Edit: This post is deprecated in favor of the simpler Time Bending method.
I just had the most productive day I’ve had in years. I finished everything I wanted to get done today through 10 hours of solid efficiency, no sweat. And the best part – I have 4 whole hours to do whatever I want for the rest of the day, and I know I completely earned them.
It’s called the Checkpoint Method, and it will supercharge your day. It turns productivity into a game, and the prize is the best one of all – free time to do anything you want and feel great about it too.
A few months ago, I wrote about the 30/30 Magic Work Cycle that I follow, which made its rounds on the Internet and helped lots of people make smooth progress on all kinds of shit that takes an impossible amount of willpower to get started on. But that’s for when you know what you need to do, and you just gotta blaze through it. What about actually planning what you need to do, and sticking to your plan? That’s where the Checkpoint Method will change your life.
Of course I made an app. Why, you think I would have made you keep track of all that shit manually? What kind of asshole did you take me for?
Hopefully, it’s obvious enough why this method works. But if you really need some convincing, let’s break it down and see what it’s made of:
At the heart of the Checkpoint Method is the process of splitting up your work into clean, clear chunks. It’s much easier to kill a task when you know exactly what you need to do and you know that it can be done within the hour. And at the end of the day, you can tell yourself, “I now have these 12 things I did under my belt,” and you know exactly what those things are. It’s a great feeling.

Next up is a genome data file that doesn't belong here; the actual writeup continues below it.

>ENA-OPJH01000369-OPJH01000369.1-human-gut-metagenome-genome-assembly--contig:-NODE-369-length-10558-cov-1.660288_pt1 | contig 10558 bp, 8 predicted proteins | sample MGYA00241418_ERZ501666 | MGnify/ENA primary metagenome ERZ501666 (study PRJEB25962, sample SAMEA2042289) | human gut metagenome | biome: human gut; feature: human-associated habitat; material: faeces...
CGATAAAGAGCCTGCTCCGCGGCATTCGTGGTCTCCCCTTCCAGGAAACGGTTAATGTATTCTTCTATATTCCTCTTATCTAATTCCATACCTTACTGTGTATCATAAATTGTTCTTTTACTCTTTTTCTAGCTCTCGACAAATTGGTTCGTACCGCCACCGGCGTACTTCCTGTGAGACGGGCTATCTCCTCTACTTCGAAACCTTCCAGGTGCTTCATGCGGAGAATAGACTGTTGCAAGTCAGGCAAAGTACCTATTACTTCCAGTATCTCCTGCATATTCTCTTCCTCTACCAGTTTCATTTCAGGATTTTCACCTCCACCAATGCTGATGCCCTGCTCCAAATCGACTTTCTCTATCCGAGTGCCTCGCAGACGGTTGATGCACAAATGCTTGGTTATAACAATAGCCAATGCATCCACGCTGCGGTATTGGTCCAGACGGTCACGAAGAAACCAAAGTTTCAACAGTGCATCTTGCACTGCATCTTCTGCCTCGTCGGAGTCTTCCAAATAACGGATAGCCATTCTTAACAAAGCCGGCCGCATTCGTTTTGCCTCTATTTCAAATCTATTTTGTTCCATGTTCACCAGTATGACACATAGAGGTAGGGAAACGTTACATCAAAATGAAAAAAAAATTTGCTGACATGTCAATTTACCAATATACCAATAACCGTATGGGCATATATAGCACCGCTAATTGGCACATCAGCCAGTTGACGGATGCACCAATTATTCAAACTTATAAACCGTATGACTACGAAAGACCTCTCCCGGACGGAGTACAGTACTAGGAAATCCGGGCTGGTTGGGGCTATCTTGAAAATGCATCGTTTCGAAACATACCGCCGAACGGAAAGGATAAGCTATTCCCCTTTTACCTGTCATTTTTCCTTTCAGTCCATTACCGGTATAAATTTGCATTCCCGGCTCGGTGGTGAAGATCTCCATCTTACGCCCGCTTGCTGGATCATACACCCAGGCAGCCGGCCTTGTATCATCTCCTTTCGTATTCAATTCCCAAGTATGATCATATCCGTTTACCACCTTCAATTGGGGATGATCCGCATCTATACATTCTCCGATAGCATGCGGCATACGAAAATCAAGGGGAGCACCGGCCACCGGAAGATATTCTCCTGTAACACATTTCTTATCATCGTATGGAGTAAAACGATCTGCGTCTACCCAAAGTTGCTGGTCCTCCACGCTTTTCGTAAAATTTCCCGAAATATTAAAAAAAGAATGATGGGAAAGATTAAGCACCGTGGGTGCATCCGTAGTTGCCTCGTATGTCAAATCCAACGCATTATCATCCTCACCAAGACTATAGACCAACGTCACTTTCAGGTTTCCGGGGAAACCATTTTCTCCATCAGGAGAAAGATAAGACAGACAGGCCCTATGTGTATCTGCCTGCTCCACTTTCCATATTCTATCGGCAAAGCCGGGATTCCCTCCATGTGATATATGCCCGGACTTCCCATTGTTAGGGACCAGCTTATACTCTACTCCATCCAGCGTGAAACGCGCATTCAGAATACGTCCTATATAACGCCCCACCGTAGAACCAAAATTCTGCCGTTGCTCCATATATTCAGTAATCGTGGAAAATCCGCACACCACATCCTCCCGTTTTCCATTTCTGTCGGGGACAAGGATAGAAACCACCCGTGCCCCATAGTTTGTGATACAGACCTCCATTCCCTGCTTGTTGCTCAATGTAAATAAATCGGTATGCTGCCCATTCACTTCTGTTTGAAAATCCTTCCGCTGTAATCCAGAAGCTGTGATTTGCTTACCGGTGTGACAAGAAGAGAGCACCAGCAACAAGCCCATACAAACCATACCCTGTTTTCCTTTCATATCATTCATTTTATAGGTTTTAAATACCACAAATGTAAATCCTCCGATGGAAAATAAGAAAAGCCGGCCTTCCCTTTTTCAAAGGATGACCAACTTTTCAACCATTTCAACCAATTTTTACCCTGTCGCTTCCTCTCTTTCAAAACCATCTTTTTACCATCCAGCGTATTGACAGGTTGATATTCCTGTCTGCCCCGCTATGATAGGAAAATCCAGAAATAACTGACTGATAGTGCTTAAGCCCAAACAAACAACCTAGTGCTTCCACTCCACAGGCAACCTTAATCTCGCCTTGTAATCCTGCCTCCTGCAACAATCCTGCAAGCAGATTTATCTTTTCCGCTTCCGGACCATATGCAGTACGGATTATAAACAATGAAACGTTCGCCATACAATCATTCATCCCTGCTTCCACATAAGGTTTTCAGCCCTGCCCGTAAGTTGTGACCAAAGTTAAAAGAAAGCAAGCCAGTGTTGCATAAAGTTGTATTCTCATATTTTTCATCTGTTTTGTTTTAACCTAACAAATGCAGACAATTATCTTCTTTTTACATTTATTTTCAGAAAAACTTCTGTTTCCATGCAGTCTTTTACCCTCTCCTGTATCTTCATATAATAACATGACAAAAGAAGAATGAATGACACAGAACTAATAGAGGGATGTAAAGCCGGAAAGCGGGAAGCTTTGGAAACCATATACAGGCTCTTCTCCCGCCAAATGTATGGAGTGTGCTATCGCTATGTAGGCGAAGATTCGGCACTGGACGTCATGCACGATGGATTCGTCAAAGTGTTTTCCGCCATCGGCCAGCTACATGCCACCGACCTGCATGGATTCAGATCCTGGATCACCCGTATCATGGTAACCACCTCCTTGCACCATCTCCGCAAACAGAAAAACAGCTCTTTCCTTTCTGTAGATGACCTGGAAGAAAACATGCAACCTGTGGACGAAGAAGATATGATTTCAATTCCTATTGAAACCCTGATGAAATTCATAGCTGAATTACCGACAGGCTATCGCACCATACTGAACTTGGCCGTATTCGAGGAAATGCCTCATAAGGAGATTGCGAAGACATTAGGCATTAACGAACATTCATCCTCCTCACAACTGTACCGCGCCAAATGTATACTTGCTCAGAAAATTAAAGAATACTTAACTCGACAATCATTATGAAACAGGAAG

Everyone knows how hard it is to do something when the deadline is so far away that it’s just a dot. So by having checkpoints every hour, you have a simple deadline to work towards; it really motivates you to finish that bit of work you’re doing so you can check it off before the end of the hour and maintain your level of reserve time. It feels like a race in which you always know exactly where you stand and how well you’re doing, so you never lose track of time.
Instead of just screwing around all day, not knowing when you’re working and when you’re procrastinating, this method collects all your free time and turns it into an incentive to work towards. Opening your assignment in one window and spending an hour procrastinating on Reddit doesn’t feel like free time, even though you didn’t actually get anything done. Instead, turn that same time into explicit free time, and do something you’ll actually enjoy without any guilt or stress.
2 × 30 minutes = 1 hour, so if you check off two 30 minute tasks before the checkpoint, you’re good to go.
As for 2 hour tasks, split them up into two 1 hour parts, and then just do them contiguously.
In this case, it’s okay to be vague and say “Work on math problems for 1 hour”, and then at the half-hour mark, evaluate how much you were able to get done and update the task accordingly. With enough practice, you’ll get the hang of it and you’ll be able to estimate fairly accurately how much you’ll be able to do in an hour.
In fact, this method is the sort of thing productive people do all the time already – finish everything they need to get done without distractions, and spend their free time at the end of the day without worry. But for those of us who find it hard to swing that way, sometimes all we need is a little push in the form of a formal process. So the Checkpoint Method is here, to shove you headfirst towards an amazing day, every day.
So just try it. I promise it won’t bite. If you have a great day with it, let me know in the comments; I’d love to hear about it.
Now, I think I’ll go watch not one, but two goddamn movies, and still sleep like a baby.